I have been thinking about parenting styles a lot recently. It’s only in the past few months that I have felt like the chaos has subsided since adding Eve to our family. Parenthood for me has mostly been about survival. There hasn’t been a lot of time to stop and think about my parenting style, or contemplate the kind of life experiences I want my kids to have. Mostly the thoughts in my head tend towards the manic “laundry/bills/dishes/work/bedtime/someone is sick” in a never ending loop. Turns out, spending years of my life sleep deprived while working a full time job while parenting small children and moving multiple times doesn’t really help me have mental clarity to think about ideas, and worldviews, and how I want to be shaping my kids’ lives.
Mostly this doesn’t bother me too much. I think there is a tendency to over analyze parenting, and obsess about kids. I think back to our childhood, and I remember that Mom and Dad didn’t seem to worry too much about us (or maybe they did, and I didn’t know about it?). They simply provided lots of love and a good healthy environment for us to grow up in, and we flourished.
As my little family has been settling into our new home, we have taken a few steps towards the Buckwalter style of raising kids. I bet they are familiar ideas to all of you.
- Don’t have a TV. I mean, have something you can watch movies/shows on, but don’t make it the centerpiece of your living room. It’s interesting to me how many houses have their living rooms centered around a giant flat screen TV. As kids, we were always the strange family without a TV. Turns out, you become more creative when you don’t have a source of constant entertainment. A TV makes you just turn off your brain. Granted, there’s times when that is needed. I definitely enjoy watching a little Netflix after the kids are in bed, but I don’t want them to be constantly staring at a screen. Here’s what we fill our living room with: books. A few creative toys, like a set of blocks. A piano. We recently got a piano and I’m so glad to have a musical instrument in the house that the kids can play. Create your own entertainment!
2. Make your kids work. We all remember the chores we had to do growing up. I resented them somewhat, but then I got used to them, and the time always passed quickly when we cleaned together. I think the lesson really got drilled into me to work before having fun. We just started a chore chart with Miriam and it is hard work, making kids get used to the idea of working. It takes much longer to teach her to do a task than to just do it myself. My time is so precious–I get a few hours a day at home with my kids, and it’s hard to spend a half hour of that time nagging Miriam to finish her chores. But I know it’s important. We keep reminding her that everyone in the house has to help with the work. It takes so much work to keep a household going! She’s starting to grasp the idea of contributing.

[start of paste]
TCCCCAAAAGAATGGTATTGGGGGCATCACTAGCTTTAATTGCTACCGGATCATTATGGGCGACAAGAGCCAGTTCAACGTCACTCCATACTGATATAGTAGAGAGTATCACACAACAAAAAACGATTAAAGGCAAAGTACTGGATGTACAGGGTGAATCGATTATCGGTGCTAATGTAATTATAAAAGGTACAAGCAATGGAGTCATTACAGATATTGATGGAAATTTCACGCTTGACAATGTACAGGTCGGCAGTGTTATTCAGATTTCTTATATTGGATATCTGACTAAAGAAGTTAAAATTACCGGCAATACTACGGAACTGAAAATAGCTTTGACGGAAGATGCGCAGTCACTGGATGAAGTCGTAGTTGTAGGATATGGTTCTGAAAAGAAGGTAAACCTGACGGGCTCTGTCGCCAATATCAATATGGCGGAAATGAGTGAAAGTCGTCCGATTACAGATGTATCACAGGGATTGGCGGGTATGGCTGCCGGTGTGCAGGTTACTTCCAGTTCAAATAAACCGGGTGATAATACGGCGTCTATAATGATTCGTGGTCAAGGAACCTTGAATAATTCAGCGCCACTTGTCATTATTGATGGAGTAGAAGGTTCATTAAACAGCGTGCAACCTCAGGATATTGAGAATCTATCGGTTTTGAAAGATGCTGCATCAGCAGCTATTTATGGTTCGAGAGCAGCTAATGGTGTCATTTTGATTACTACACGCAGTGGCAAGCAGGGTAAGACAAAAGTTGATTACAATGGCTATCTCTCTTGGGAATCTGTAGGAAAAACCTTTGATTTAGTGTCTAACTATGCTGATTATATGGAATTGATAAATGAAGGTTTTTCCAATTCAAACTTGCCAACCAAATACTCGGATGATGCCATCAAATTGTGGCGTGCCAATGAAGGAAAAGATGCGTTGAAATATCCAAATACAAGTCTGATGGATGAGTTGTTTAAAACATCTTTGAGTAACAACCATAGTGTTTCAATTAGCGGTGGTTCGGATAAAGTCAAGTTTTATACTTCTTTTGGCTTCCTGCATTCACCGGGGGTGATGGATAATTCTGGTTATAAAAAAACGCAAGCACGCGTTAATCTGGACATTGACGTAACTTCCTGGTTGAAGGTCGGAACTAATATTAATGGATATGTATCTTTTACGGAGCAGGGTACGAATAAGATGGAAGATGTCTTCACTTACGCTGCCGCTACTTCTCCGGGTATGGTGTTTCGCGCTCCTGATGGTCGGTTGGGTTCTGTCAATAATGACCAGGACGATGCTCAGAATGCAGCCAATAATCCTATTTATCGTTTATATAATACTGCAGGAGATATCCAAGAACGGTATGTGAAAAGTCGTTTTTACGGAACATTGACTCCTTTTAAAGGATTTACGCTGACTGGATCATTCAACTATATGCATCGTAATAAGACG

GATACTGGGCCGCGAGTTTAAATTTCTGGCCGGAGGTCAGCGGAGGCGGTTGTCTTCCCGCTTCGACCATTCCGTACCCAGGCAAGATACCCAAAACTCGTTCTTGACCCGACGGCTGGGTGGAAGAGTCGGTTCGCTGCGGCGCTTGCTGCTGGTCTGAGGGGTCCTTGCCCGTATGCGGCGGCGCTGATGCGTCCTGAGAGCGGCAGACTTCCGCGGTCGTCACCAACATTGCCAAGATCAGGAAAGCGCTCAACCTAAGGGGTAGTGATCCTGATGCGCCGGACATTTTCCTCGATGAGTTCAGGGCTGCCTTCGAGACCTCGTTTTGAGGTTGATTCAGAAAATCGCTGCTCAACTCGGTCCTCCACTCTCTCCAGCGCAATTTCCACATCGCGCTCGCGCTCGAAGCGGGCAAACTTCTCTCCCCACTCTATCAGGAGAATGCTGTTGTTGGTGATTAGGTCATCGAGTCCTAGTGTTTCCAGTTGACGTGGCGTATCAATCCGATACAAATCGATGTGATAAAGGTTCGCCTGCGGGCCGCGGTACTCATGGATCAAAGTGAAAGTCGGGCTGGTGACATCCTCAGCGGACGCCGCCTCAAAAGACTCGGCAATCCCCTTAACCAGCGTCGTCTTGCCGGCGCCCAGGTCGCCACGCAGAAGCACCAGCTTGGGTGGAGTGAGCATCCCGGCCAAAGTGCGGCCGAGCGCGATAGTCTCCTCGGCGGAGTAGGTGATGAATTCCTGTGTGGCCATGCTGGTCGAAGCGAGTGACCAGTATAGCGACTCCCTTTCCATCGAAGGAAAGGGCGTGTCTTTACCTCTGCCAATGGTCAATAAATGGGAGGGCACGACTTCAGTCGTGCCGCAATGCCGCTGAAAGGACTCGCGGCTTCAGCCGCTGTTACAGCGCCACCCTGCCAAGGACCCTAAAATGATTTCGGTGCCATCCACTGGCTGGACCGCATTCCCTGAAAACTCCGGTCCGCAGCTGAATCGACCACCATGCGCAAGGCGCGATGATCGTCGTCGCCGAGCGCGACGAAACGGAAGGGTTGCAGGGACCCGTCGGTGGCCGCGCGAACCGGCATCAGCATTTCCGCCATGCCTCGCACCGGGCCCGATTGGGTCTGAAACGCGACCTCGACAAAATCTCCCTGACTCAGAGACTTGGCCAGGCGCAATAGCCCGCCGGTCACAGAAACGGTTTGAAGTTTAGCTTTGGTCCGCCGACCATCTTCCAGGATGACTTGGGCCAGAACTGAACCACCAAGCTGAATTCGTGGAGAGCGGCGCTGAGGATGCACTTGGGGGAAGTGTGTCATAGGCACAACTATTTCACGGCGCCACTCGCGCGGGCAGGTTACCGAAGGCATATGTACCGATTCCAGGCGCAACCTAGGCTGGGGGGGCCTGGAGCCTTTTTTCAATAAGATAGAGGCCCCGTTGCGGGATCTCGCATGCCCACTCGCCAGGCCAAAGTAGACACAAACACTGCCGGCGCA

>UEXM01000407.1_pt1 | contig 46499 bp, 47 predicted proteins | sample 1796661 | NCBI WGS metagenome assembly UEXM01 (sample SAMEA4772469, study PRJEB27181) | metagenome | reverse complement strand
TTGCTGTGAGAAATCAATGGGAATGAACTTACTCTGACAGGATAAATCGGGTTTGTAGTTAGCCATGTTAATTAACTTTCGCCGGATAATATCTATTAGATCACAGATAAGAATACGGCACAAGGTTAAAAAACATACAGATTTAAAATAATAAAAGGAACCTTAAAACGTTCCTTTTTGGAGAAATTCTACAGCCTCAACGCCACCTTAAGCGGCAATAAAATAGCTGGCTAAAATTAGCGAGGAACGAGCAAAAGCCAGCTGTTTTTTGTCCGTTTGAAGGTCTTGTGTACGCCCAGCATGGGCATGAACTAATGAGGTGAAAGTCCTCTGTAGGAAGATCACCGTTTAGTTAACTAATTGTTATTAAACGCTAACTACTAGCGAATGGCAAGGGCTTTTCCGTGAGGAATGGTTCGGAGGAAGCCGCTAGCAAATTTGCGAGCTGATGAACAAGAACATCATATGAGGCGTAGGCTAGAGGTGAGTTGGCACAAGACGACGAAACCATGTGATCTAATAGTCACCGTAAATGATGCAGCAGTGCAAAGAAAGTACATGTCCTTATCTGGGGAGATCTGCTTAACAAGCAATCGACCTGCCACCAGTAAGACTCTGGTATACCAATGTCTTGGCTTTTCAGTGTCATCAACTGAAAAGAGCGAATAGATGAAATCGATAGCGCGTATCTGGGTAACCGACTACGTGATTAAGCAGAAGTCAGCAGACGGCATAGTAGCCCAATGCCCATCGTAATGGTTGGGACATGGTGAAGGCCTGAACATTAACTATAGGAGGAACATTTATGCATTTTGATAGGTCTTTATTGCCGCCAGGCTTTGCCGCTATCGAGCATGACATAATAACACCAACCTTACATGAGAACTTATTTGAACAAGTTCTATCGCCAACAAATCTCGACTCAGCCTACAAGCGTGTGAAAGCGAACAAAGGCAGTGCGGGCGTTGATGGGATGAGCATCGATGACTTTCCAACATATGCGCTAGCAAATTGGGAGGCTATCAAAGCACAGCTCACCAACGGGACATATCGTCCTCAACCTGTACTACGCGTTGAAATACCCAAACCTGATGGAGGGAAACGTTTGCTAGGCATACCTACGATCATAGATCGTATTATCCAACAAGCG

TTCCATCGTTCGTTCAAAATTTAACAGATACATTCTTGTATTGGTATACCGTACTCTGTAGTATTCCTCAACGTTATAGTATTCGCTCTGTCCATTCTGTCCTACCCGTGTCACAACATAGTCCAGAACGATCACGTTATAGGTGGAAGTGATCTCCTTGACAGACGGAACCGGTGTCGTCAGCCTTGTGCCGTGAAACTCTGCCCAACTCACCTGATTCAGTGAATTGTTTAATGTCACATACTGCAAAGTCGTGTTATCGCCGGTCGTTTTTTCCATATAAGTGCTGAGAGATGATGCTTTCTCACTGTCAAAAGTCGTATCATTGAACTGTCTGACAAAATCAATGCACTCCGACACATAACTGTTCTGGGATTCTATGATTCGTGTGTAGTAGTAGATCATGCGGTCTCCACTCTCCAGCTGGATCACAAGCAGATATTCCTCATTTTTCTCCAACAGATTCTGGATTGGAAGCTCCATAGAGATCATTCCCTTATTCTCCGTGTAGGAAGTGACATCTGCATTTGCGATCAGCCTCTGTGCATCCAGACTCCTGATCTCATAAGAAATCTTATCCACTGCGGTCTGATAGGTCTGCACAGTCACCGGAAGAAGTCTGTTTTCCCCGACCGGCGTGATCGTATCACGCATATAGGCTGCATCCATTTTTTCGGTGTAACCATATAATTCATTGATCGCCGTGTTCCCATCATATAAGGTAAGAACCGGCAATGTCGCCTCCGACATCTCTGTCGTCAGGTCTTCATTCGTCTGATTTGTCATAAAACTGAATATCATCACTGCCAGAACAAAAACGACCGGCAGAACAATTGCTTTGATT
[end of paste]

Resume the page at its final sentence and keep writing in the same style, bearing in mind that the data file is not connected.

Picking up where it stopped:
3. Teach your kids about money. Mom and Dad weren’t the kind of parents who just gave us whatever we wanted. We learned from a young age that money doesn’t grow on trees! I do remember getting an allowance and learning the value of money. When we started the chore chart with Miriam, we also started giving her an allowance. But we are not paying her to do chores. We have told her that she has to do chores to contribute to the work that needs done everyday. After all, no one pays me to do the dishes or laundry! We are trying to convey to her that as she grows, she gains responsibility and is expected to help out more. Along with growing up, we are giving her a small amount of money weekly so she can start to learn how much things cost, and budget, and spend the money on things she wants. So far she has been really excited to buy books and a few small toys. We are going to start a savings jar and a giving jar too. So far I think it’s going well. Last week she wanted to buy a brand new book for $22 and only had $18. So we talked about what she would need to do to save up for it.
4. Spend a lot of time outside. We were lucky to have grown up at the Buckwalter homestead with so much room to roam! I remember spending so much time in the creek, in the treehouse, wandering in the woods, playing in the gravel pit “castle” up the road. Free time outside is so essential to childhood. I’ve started taking my kids outside when I get home from work now that the weather is nice. We play in the yard, kick a soccer ball around, maybe go for a walk in the nearby cemetery. When we have more time, we head out for a long walk on the nearby trails in the state forest.
5. Prioritize family dinners. We always ate a good home-cooked meal for dinner every night growing up, and it’s something I try pretty hard to continue for our kids now. Spending that time together is important. Right now, I spend a lot of family dinner time running around wiping up spills, getting napkins, watching Eve throw food on the floor and telling the kids that yes, they have to eat their vegetables, but I know that family meal time will get a bit less hectic as the kids get older.
6. Spend time with extended family. I also remember so many trips as a kid to see family and lots time spent with family. I’m so glad to be connected to extended family. I want my kids to know their grandparents and cousins! We try to make this happen as much as we can, but the distances involved make things hard. This is why you all need to move to upstate NY, ahem!
This is just a start to what could be a long list! What have I missed? Maybe I’ll get more brain space soon (will I ever get enough sleep? Will life ever slow down?) and I can think of more.
Sending love to you all and looking forward to some sister time soon with Martha! Next week! We’ll be hitting a lot of things on this list together.